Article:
Virgin Orbit boss Dan Hart: I’m launching rockets into space!


Stellar career: Dan Hart has spent nearly 40 years working in the industry

Most schoolboys dream of a space adventure. Few ever experience the thrill of launching their own rocket into orbit. But Dan Hart is one of the lucky ones. 

‘There is a level of intensity that picks up as you approach a launch,’ says the Virgin Orbit chief executive. 

‘As soon as the rocket leaves the factory, everybody shifts into a different mindset. I look around and see people putting on their game faces,’ he says, referring to the heightened sense of anticipation that comes with each event. 

Despite a 40-year career involving around 140 launches, Hart’s boyish appreciation of space has not waned. Nor has the novelty of watching rockets lift off. His next mission could be his most ambitious yet. Virgin Orbit is leaving its California home for its first overseas launch – in sunny Cornwall. 

The business, founded by Sir Richard Branson, has teamed up with British consortium Spaceport Cornwall to put a satellite in space as soon as the end of this month. This will be the UK’s first ever orbital launch. 

Excitement has been building on both sides of the Atlantic. Hart believes it could turbocharge the UK’s space race.

Britain already has a grow ing space sector, which employs 47,000 people. It has been estimated the global race for space could be worth $1.25trillion by 2030 – a growth rate of more than 6 per cent a year between now and then. 

Hart says: ‘The British satellite market has been a leader, so there is an enormous amount of growth. What is happening now is the formation of a complete ecosystem. Look around Cape Canaveral [in Florida]. All these businesses support space, build satellites, operate satellites. And I think that can happen in Cornwall.’ 

Newquay Airport will play host to the mission that will see Virgin Orbit’s Cosmic Girl aircraft takeoff carrying a rocket, which is then dispatched into the Earth’s orbit.

Last week, Virgin completed a full launch rehearsal – suggesting the day is close. The mission could signal a step-change for Britain’s burgeoning space sector, already worth £16.4billion.

Hart adds it could also open the door to Virgin Orbit opening offices in London and Cornwall, and potentially producing parts of its rockets on English soil. 

Like many others, Hart’s fascination with space started on a late summer evening in 1969.

‘I was watching a grainy TV set and seeing Neil Armstrong take his first steps on the Moon. It was hard to make out as an eight-year-old, but it struck me as something important, something with real potential. That set my path.’ 

The son of an oil painter, Hart grew up in New York and completed a physics degree at the local university in Albany. 

He was hooked by a career in space when he was involved with his first launch with Boeing’s space division aged just 22. ‘You’re completely caught after that’. This was followed by 30 years at the aerospace company before his career was transformed when he received a call from Branson five years ago.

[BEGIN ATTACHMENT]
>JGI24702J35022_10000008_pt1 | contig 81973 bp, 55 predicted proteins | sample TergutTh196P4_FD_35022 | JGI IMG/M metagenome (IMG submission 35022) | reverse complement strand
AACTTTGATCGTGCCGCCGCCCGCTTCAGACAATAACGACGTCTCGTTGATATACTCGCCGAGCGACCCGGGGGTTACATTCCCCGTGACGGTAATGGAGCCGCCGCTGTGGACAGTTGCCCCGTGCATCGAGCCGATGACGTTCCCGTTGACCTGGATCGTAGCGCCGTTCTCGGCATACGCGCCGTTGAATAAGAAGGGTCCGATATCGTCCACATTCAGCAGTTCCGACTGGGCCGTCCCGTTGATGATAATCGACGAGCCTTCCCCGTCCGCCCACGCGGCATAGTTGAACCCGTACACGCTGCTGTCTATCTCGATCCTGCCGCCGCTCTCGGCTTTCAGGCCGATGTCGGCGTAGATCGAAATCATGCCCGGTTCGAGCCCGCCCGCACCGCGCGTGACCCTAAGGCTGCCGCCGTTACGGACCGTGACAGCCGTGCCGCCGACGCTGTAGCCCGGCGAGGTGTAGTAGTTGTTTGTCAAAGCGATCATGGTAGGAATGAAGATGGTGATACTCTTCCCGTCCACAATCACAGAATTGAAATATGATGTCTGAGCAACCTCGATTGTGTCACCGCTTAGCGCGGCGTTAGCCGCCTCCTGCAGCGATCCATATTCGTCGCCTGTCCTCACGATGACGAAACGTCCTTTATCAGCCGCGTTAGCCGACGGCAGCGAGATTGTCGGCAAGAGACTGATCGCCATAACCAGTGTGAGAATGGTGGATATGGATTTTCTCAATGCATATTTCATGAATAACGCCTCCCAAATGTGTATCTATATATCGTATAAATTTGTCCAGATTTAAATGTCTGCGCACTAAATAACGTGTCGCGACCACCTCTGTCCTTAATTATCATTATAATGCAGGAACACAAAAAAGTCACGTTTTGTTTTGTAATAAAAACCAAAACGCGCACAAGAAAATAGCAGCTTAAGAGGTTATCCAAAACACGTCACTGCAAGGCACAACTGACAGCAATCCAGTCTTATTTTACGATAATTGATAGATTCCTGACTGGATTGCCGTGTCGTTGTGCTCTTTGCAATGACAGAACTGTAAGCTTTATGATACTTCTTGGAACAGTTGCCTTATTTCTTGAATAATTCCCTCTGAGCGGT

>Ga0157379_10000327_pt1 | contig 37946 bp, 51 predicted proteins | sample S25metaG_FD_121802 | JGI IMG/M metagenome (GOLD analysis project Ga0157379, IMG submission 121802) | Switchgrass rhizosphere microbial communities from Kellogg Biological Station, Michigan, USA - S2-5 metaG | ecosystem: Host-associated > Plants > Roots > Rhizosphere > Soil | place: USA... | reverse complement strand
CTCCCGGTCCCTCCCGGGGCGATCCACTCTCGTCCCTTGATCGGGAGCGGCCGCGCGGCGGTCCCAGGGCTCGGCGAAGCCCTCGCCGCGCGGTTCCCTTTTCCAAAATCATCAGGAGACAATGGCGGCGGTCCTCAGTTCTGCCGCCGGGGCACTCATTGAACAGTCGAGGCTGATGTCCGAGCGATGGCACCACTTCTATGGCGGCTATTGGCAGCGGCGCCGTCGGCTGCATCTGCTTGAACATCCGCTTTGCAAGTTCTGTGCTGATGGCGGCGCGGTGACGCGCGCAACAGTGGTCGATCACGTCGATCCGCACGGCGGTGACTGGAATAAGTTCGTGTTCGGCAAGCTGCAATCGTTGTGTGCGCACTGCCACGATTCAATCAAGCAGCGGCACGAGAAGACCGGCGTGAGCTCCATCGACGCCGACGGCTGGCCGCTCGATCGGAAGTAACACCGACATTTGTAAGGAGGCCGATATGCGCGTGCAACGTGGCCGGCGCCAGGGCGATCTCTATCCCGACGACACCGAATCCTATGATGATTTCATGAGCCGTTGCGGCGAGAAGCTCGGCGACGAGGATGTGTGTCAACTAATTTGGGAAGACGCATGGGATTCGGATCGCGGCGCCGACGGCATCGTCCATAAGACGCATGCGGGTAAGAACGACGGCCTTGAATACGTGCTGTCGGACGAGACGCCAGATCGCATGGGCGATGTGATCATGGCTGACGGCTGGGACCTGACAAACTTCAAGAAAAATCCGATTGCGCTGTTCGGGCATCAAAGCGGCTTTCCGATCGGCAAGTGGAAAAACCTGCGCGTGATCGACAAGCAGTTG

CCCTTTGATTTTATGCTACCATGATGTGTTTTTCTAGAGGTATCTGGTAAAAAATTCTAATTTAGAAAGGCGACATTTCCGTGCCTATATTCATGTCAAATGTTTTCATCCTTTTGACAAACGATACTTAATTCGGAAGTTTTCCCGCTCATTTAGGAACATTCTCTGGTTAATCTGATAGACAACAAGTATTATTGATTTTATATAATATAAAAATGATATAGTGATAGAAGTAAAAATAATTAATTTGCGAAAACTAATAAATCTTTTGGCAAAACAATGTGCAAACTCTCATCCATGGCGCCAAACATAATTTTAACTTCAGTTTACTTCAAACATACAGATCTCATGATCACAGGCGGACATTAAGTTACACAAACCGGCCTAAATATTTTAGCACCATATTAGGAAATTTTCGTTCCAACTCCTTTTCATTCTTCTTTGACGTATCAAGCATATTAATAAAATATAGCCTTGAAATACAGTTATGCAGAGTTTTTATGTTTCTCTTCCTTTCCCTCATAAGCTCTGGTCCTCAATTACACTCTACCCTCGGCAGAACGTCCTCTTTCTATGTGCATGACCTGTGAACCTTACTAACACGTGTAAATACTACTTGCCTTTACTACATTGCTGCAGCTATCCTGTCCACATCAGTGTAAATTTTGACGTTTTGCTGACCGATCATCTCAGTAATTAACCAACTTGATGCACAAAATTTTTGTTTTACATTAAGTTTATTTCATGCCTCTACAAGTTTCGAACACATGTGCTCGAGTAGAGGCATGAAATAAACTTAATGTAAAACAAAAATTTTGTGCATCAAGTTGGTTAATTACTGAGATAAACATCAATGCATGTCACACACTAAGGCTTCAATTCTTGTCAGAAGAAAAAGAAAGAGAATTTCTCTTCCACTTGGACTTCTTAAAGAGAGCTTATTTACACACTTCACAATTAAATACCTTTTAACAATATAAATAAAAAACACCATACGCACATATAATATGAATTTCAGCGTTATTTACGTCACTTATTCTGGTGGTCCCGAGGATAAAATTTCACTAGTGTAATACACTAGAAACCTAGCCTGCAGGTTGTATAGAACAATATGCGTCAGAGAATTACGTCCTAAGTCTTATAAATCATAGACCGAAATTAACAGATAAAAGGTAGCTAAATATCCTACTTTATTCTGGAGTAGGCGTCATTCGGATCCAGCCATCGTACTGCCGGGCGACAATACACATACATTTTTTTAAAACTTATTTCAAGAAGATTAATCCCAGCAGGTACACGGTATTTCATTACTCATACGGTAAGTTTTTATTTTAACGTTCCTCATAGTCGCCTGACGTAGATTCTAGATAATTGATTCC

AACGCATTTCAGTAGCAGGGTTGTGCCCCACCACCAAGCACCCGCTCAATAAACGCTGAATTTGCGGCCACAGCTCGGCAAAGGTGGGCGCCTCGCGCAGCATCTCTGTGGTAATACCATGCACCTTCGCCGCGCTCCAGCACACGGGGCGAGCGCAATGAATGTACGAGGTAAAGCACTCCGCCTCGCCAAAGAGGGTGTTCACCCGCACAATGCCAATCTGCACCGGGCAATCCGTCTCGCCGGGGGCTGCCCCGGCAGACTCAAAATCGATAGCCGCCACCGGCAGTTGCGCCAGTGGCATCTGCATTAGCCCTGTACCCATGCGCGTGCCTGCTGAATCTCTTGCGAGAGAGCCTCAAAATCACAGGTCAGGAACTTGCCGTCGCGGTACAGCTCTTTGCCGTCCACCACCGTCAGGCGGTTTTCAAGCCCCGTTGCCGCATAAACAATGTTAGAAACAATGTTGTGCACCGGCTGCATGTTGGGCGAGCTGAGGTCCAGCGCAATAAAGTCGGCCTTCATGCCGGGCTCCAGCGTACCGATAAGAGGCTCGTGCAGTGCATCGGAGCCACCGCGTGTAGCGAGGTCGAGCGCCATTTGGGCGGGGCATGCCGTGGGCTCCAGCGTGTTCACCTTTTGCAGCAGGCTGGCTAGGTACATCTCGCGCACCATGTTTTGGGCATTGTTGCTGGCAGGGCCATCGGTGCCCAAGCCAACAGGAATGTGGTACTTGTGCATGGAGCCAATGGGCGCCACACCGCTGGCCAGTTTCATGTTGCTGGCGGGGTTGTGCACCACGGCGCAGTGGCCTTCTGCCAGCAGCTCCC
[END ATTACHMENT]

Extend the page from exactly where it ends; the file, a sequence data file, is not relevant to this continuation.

He took the helm at Virgin Orbit in 2017 and has since taken the company from California dreamers to an established space service. He has racked up over a billion pounds in costs so far and his workforce has swelled from 200 to 650. 

Hart admits there were doubts about the firm’s capabilities and a ‘necessary grain of salt’ attached to his team’s enthusiasm. 

But Virgin Orbit has so far completed multiple launches under his watch and has clients including the Sultanate of Oman and the US Department of Defence. 

Bold: Virgin Orbit charges £10million per launch in the US and is planning its first one in Britain

Bold: Virgin Orbit charges £10million per launch in the US and is planning its first one in Britain

‘We have put up 33 satellites in space across four launches over 18 months,’ Hart says proudly. ‘I don’t think anybody has ever done anything quite like this at this pace and success rate.’ With a charge-out fee of £10million per launch, it is easy to see why he is eyeing hundreds more by 2025. 

Virgin Orbit has just one modified 747 aircraft among its fleet – Cosmic Girl. But Hart claims it can fly as many rockets that his team can create. He said: ‘Right now, we are focused on ramping up and making rocket launch a standard operational activity. 

‘We have somewhere between one and two dozen customers. In a year and a half, I imagine that will multiply by a factor of five.’ 

However, neither Hart nor Branson’s ambition stops at 500km, low Earth orbit. Next on their list are interplanetary missions that could launch satellites around Mars or Mercury. Virgin Orbit has already struck a contract with Nasa. 

So could the Moon, which has held so much fascination for him since childhood, be next on his bucket list? ‘We could be there in a couple of years, so not too far off,’ he said. ‘That would be the perfect symmetry because that is how it all started in my mind.’

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